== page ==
Affiliate link disclosure:
This post may contain affiliate links. We receive a small commission if you purchase through a link, but this will not increase the amount you pay. Read more in our full Affiliate Link Disclosure
Welcome to the fifth in our ‘Off the Beaten Track‘ Cambodia series. In the first installment – Off the Beaten Track Cambodia – Kulen Mountain Day Trip, I explained how we’d try to visit a new off the beaten track destination in Cambodia every month. The aim being to encourage people to spend more time in Cambodia and to experience what it else it has to offer besides the usual tourist sites. We managed it for four months, but then due to work and other South East Asia travel we failed miserably. Four months passed without another off the beaten track adventure. Finally, in mid-August, we got our acts together and ventured out for a day trip to Peung Tanon or Standing Stones as they’re otherwise known. I’d never even heard of this site until another expat told me she’d visited with a local friend. This, of course, piqued my interest and I set about arranging a trip there with friends.
Peung Tanon Standing Stones Day Trip
Located about 70 km to the North of Siem Reap city, at the top of a cluster of hills is Peung Tanon (Standing Stones). It’s a stunning, natural geological wonder consisting of a series of huge sandstone formations dotted around the hilltop site. Nobody seems to know much about them at all; how they formed and their history remains a mystery. When asked, a guide at the site suggested the site could once have been an ocean bed and the Khmer Rouge may have used it during the Pol Pot regime. To be honest, though this sounded like guesswork.
When we visited Peung Tanon Standing Stones there was no entrance fee. It did, however, look as if a ticket booth was halfway through being built so I suspect it won’t be free for long.
What to See and Do at Peung Tanon Standing Stones
A visit to Peung Tanon Standing Stones can be done in a short day trip from Siem Reap. It takes between five and seven hours depending on how long you spend there and if you stop at all on the way there or back.
Once you arrive don’t expect there to be a whole load of activities or facilities to keep you entertained…there’s not. What you will find, however, are many unique, naturally formed geological features, set in a stunning lush, green landscape. There are really only two things to do – explore the site and admire the views at your leisure.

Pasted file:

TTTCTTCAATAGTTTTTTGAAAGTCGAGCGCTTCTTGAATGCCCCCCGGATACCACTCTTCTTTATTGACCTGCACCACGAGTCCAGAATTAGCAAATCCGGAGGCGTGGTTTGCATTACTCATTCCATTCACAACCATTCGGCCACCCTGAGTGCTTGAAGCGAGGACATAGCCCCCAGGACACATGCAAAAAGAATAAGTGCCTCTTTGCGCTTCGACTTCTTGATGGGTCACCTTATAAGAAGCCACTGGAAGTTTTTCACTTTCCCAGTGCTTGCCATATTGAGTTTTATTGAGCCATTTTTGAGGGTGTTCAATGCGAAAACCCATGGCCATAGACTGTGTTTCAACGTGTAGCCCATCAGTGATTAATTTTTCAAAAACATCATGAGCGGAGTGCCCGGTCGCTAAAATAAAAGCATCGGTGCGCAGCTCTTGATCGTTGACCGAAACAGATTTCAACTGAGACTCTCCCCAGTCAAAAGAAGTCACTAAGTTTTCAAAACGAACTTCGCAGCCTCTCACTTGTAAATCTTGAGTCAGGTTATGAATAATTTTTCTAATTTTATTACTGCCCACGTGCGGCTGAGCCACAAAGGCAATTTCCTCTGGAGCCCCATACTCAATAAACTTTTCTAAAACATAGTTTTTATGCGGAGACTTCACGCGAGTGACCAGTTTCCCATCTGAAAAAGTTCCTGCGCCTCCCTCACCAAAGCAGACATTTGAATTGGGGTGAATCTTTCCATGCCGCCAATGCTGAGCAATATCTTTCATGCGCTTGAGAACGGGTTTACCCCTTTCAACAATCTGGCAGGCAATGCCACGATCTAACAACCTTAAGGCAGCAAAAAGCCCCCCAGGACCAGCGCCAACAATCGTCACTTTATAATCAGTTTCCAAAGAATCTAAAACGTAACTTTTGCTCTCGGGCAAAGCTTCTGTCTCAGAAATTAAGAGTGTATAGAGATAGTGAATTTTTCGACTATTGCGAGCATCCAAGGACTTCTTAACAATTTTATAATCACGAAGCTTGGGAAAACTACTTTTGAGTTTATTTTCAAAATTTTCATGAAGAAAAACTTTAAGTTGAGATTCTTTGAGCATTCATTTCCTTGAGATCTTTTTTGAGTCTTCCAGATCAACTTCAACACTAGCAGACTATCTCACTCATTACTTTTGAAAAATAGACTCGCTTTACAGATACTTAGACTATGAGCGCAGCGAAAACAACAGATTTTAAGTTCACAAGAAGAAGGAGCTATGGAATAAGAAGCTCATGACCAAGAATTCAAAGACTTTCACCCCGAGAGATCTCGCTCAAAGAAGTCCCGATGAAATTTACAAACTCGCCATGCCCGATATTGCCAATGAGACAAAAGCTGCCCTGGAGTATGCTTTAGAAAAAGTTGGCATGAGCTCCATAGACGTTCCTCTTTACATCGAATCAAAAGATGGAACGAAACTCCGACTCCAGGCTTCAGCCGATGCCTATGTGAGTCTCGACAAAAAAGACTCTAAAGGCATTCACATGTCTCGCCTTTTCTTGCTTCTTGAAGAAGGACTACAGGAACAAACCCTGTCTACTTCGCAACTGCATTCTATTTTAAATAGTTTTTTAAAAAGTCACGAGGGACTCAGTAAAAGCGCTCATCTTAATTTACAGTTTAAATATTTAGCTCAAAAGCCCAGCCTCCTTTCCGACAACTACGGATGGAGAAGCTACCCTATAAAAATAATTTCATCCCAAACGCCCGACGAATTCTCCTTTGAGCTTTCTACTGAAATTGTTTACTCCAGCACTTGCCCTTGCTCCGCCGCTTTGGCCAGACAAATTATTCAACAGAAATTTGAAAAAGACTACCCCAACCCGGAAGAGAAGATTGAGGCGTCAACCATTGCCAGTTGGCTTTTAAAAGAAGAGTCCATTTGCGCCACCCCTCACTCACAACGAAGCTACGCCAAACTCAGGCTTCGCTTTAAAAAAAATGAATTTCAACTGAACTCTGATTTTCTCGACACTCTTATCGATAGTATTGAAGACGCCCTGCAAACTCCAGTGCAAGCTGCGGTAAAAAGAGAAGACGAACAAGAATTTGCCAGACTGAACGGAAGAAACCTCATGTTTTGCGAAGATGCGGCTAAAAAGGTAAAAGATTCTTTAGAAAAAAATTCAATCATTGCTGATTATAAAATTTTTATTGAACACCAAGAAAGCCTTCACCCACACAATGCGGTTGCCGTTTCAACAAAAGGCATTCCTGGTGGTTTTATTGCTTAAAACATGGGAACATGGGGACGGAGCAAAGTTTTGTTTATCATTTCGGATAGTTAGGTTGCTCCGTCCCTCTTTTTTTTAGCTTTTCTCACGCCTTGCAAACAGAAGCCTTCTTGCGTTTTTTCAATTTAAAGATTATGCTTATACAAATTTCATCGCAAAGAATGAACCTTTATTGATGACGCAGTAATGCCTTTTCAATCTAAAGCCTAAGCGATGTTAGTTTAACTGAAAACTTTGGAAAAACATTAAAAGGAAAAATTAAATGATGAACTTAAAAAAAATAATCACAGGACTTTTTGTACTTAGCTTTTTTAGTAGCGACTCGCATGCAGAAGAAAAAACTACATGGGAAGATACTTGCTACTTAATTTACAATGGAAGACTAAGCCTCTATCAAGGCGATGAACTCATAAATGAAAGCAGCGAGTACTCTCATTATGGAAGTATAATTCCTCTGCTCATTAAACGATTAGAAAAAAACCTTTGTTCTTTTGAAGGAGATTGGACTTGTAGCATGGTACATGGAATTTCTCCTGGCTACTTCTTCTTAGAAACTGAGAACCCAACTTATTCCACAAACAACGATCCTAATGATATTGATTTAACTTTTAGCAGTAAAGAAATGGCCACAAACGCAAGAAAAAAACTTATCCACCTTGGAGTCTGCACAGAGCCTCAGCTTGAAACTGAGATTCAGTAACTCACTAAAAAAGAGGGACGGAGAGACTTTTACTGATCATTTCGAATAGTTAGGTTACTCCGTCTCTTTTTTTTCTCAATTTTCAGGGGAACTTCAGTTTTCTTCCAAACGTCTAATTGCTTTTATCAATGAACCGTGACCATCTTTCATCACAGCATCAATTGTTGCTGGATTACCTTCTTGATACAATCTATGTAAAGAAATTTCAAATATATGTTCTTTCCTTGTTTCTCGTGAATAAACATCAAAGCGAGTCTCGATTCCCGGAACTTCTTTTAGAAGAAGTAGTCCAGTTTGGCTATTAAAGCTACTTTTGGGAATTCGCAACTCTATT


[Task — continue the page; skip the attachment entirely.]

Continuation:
Explore the Site
When you first arrive at the site there’s a small, tree shaded parking area for you to leave your vehicle. When we got there, a few locals and a couple of saffron robed monks were sat on wooden platforms and lazing in hammocks.
A short 10-minute easy trek uphill and through a small community is needed to reach the actual site. We passed by a few houses on stilts and some sort of shrine, before emerging out of the trees onto the hilltop.
Dotted amongst carpets of colourful flowers and bright green vegetation are many sandstone formations and rocks of different shapes, sizes and colours. Some rocks appeared to be balanced on top of one another or positioned in such a way they gave the illusion of a human face or some kind of animal.
As we explored the site we were dive bombed by low flying dragon flies and beautiful butterflies. We also spotted a gecko and another unidentified lizard basking on the hot rocks.
Admire the Views
The other great thing about this site is the amazing views across stunning Cambodian countryside. To the left of the rocks are verdant green rice paddies, water buffaloes, swaying palms and red dirt roads. Some of the rocks are climbable and give some great photo opportunities. The best is a huge rock to the right of the site which offers a birds-eye view of the other standing stones and rural Cambodia.